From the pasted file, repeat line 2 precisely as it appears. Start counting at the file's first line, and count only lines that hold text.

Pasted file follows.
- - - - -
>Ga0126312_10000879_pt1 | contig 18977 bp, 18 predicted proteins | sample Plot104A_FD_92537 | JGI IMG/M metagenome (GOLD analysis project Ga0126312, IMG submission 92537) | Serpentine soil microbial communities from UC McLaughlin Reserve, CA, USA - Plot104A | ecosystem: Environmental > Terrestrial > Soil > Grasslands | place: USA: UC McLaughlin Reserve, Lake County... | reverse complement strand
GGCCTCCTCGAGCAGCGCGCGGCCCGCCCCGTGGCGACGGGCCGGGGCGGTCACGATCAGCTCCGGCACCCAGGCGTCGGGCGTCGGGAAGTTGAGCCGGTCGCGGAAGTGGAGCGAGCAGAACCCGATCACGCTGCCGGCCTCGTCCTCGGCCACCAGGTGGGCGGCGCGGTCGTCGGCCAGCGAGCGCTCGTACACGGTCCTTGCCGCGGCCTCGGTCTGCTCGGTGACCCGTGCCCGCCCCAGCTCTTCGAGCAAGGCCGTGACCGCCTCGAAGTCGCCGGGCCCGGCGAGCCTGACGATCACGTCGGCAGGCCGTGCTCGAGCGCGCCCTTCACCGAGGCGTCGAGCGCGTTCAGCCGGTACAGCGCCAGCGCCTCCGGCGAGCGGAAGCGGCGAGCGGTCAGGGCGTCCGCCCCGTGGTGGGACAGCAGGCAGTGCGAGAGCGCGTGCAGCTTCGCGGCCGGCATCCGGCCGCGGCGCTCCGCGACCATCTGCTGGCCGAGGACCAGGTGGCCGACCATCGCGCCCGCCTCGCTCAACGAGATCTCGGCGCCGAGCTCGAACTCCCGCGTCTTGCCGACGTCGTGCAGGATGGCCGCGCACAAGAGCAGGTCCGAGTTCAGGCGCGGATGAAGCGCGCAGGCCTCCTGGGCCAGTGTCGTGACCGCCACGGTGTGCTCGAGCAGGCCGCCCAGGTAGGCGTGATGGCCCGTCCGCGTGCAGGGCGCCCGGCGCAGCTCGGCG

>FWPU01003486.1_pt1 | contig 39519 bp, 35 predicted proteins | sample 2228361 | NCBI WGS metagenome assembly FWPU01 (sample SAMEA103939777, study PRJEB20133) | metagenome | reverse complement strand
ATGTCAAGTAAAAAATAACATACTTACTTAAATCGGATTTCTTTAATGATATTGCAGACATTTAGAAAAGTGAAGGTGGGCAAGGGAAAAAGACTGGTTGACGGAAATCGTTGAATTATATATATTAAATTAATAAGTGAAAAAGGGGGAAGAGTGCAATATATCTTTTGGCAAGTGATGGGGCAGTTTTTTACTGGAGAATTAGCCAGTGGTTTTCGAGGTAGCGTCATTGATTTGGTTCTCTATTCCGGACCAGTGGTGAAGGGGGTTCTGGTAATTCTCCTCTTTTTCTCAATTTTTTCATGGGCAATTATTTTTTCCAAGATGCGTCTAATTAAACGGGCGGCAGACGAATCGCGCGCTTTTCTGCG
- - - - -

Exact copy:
GGCCTCCTCGAGCAGCGCGCGGCCCGCCCCGTGGCGACGGGCCGGGGCGGTCACGATCAGCTCCGGCACCCAGGCGTCGGGCGTCGGGAAGTTGAGCCGGTCGCGGAAGTGGAGCGAGCAGAACCCGATCACGCTGCCGGCCTCGTCCTCGGCCACCAGGTGGGCGGCGCGGTCGTCGGCCAGCGAGCGCTCGTACACGGTCCTTGCCGCGGCCTCGGTCTGCTCGGTGACCCGTGCCCGCCCCAGCTCTTCGAGCAAGGCCGTGACCGCCTCGAAGTCGCCGGGCCCGGCGAGCCTGACGATCACGTCGGCAGGCCGTGCTCGAGCGCGCCCTTCACCGAGGCGTCGAGCGCGTTCAGCCGGTACAGCGCCAGCGCCTCCGGCGAGCGGAAGCGGCGAGCGGTCAGGGCGTCCGCCCCGTGGTGGGACAGCAGGCAGTGCGAGAGCGCGTGCAGCTTCGCGGCCGGCATCCGGCCGCGGCGCTCCGCGACCATCTGCTGGCCGAGGACCAGGTGGCCGACCATCGCGCCCGCCTCGCTCAACGAGATCTCGGCGCCGAGCTCGAACTCCCGCGTCTTGCCGACGTCGTGCAGGATGGCCGCGCACAAGAGCAGGTCCGAGTTCAGGCGCGGATGAAGCGCGCAGGCCTCCTGGGCCAGTGTCGTGACCGCCACGGTGTGCTCGAGCAGGCCGCCCAGGTAGGCGTGATGGCCCGTCCGCGTGCAGGGCGCCCGGCGCAGCTCGGCG